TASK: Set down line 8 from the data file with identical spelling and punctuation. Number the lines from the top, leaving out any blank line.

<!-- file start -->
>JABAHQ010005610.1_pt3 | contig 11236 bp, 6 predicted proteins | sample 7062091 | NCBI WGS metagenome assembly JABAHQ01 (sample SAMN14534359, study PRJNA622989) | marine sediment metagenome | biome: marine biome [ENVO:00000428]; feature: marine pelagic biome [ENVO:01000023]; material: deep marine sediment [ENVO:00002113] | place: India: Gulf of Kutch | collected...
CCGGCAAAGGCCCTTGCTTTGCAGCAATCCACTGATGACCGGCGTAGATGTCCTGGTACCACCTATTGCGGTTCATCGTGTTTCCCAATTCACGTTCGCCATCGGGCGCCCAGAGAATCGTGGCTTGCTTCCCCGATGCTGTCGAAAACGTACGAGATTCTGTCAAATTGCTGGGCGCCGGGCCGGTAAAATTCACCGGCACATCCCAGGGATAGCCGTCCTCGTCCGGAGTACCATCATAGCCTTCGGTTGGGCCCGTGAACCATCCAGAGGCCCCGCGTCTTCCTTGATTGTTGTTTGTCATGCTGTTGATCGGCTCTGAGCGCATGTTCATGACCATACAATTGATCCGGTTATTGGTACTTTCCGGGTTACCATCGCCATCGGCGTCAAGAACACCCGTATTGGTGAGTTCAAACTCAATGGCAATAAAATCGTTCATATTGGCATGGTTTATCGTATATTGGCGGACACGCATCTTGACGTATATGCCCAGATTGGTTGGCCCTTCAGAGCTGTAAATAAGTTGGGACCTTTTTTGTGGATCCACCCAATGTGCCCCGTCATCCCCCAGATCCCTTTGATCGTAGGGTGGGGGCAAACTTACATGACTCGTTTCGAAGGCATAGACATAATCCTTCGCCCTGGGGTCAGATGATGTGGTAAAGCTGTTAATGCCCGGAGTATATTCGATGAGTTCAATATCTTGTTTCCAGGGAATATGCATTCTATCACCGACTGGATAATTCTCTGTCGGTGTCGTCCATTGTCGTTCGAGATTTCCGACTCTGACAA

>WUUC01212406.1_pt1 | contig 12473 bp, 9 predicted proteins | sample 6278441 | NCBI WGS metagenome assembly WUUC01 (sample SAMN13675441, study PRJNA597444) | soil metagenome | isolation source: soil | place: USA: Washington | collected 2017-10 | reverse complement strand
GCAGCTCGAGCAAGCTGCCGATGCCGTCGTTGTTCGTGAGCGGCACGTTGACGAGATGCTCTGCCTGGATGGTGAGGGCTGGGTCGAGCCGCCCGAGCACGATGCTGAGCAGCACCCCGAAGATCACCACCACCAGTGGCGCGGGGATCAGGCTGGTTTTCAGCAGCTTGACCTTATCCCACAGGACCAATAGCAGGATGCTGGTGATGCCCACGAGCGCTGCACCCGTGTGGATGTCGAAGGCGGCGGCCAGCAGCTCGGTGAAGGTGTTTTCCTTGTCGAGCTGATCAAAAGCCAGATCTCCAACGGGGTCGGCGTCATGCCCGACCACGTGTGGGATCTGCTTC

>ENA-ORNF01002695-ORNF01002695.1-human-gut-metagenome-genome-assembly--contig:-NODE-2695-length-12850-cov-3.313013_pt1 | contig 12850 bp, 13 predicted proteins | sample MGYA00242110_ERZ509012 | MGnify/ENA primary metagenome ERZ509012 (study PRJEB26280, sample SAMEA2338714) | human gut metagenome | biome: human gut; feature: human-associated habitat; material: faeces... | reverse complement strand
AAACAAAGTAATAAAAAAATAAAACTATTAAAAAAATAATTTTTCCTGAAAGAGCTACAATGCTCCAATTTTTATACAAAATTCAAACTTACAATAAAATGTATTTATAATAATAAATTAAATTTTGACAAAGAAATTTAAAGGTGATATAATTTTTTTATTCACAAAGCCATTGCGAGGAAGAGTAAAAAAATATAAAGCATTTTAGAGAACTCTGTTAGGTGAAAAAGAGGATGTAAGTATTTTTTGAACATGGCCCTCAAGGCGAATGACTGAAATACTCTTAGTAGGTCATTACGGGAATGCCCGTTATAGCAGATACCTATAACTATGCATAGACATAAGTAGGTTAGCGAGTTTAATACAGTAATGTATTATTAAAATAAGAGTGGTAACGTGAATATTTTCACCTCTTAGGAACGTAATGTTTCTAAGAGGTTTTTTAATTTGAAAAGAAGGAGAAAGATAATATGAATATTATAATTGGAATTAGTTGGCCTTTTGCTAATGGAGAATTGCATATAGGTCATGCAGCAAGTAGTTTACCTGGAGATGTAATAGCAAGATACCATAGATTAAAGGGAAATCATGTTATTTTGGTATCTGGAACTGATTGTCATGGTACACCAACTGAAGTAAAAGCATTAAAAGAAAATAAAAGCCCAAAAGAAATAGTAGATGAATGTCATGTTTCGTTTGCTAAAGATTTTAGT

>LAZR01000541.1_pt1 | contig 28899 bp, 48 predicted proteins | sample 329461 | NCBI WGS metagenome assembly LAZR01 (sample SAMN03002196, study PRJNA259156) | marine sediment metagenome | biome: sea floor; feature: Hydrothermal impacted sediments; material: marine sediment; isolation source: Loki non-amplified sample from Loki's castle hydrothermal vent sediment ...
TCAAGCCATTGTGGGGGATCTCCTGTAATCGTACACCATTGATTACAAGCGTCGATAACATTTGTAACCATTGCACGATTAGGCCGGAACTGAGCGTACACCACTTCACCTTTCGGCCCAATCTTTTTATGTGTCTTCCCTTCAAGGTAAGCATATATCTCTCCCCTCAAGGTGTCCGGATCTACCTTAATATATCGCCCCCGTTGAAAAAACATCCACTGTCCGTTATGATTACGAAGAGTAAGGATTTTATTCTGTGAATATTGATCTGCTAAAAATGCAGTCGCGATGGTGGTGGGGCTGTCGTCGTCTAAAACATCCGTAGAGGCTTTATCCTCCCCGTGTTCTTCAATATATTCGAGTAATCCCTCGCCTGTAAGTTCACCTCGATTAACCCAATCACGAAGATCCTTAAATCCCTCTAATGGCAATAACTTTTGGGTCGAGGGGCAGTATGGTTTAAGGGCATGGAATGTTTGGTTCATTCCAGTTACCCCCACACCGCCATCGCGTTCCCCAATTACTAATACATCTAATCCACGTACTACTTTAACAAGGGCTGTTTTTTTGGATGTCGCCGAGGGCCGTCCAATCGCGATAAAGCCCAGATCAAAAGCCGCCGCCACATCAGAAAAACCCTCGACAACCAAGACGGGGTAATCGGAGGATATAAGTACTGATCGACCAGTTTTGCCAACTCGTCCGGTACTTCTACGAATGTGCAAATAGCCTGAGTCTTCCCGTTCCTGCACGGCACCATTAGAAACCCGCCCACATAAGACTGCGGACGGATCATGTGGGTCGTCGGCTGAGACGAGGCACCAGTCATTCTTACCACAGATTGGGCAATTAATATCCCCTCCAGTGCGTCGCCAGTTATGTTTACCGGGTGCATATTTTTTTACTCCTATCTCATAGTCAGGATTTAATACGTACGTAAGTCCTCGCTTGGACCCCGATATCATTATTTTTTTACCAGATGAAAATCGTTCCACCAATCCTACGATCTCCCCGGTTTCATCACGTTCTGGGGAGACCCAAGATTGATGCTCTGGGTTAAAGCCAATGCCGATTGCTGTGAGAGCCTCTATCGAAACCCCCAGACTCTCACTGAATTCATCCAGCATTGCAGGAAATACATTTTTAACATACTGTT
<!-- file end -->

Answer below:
TCAAGCCATTGTGGGGGATCTCCTGTAATCGTACACCATTGATTACAAGCGTCGATAACATTTGTAACCATTGCACGATTAGGCCGGAACTGAGCGTACACCACTTCACCTTTCGGCCCAATCTTTTTATGTGTCTTCCCTTCAAGGTAAGCATATATCTCTCCCCTCAAGGTGTCCGGATCTACCTTAATATATCGCCCCCGTTGAAAAAACATCCACTGTCCGTTATGATTACGAAGAGTAAGGATTTTATTCTGTGAATATTGATCTGCTAAAAATGCAGTCGCGATGGTGGTGGGGCTGTCGTCGTCTAAAACATCCGTAGAGGCTTTATCCTCCCCGTGTTCTTCAATATATTCGAGTAATCCCTCGCCTGTAAGTTCACCTCGATTAACCCAATCACGAAGATCCTTAAATCCCTCTAATGGCAATAACTTTTGGGTCGAGGGGCAGTATGGTTTAAGGGCATGGAATGTTTGGTTCATTCCAGTTACCCCCACACCGCCATCGCGTTCCCCAATTACTAATACATCTAATCCACGTACTACTTTAACAAGGGCTGTTTTTTTGGATGTCGCCGAGGGCCGTCCAATCGCGATAAAGCCCAGATCAAAAGCCGCCGCCACATCAGAAAAACCCTCGACAACCAAGACGGGGTAATCGGAGGATATAAGTACTGATCGACCAGTTTTGCCAACTCGTCCGGTACTTCTACGAATGTGCAAATAGCCTGAGTCTTCCCGTTCCTGCACGGCACCATTAGAAACCCGCCCACATAAGACTGCGGACGGATCATGTGGGTCGTCGGCTGAGACGAGGCACCAGTCATTCTTACCACAGATTGGGCAATTAATATCCCCTCCAGTGCGTCGCCAGTTATGTTTACCGGGTGCATATTTTTTTACTCCTATCTCATAGTCAGGATTTAATACGTACGTAAGTCCTCGCTTGGACCCCGATATCATTATTTTTTTACCAGATGAAAATCGTTCCACCAATCCTACGATCTCCCCGGTTTCATCACGTTCTGGGGAGACCCAAGATTGATGCTCTGGGTTAAAGCCAATGCCGATTGCTGTGAGAGCCTCTATCGAAACCCCCAGACTCTCACTGAATTCATCCAGCATTGCAGGAAATACATTTTTAACATACTGTT